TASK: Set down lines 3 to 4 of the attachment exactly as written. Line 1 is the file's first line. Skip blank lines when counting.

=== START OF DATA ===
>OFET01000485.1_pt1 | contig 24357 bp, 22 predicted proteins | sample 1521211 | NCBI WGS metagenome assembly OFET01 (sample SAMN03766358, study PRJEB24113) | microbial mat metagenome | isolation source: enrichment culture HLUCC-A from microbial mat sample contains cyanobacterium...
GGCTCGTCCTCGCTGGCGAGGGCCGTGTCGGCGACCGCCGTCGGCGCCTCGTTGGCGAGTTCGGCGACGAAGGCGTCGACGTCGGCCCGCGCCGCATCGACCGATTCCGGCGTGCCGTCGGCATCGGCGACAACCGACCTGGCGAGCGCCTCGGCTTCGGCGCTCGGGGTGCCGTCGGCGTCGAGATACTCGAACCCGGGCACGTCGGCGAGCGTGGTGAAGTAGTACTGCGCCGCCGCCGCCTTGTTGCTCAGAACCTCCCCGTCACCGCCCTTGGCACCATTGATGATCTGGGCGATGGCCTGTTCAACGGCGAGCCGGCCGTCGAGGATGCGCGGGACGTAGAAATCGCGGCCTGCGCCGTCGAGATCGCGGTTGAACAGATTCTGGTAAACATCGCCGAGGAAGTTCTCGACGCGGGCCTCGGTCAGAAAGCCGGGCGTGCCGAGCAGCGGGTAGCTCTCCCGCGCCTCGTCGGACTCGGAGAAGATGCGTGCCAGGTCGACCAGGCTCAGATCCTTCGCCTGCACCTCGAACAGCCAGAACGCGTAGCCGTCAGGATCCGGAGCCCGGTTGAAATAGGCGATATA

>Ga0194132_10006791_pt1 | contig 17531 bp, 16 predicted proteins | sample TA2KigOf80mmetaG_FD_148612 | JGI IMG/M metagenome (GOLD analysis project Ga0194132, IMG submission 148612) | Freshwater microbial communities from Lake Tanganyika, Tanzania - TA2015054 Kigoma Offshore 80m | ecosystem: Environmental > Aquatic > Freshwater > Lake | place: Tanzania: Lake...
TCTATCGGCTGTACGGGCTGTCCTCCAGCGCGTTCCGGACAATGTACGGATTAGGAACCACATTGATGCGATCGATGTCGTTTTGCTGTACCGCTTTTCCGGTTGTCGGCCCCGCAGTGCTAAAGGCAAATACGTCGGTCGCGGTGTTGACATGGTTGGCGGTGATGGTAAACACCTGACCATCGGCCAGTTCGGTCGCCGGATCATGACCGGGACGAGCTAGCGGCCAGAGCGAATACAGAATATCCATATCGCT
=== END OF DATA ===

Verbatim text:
>Ga0194132_10006791_pt1 | contig 17531 bp, 16 predicted proteins | sample TA2KigOf80mmetaG_FD_148612 | JGI IMG/M metagenome (GOLD analysis project Ga0194132, IMG submission 148612) | Freshwater microbial communities from Lake Tanganyika, Tanzania - TA2015054 Kigoma Offshore 80m | ecosystem: Environmental > Aquatic > Freshwater > Lake | place: Tanzania: Lake...
TCTATCGGCTGTACGGGCTGTCCTCCAGCGCGTTCCGGACAATGTACGGATTAGGAACCACATTGATGCGATCGATGTCGTTTTGCTGTACCGCTTTTCCGGTTGTCGGCCCCGCAGTGCTAAAGGCAAATACGTCGGTCGCGGTGTTGACATGGTTGGCGGTGATGGTAAACACCTGACCATCGGCCAGTTCGGTCGCCGGATCATGACCGGGACGAGCTAGCGGCCAGAGCGAATACAGAATATCCATATCGCT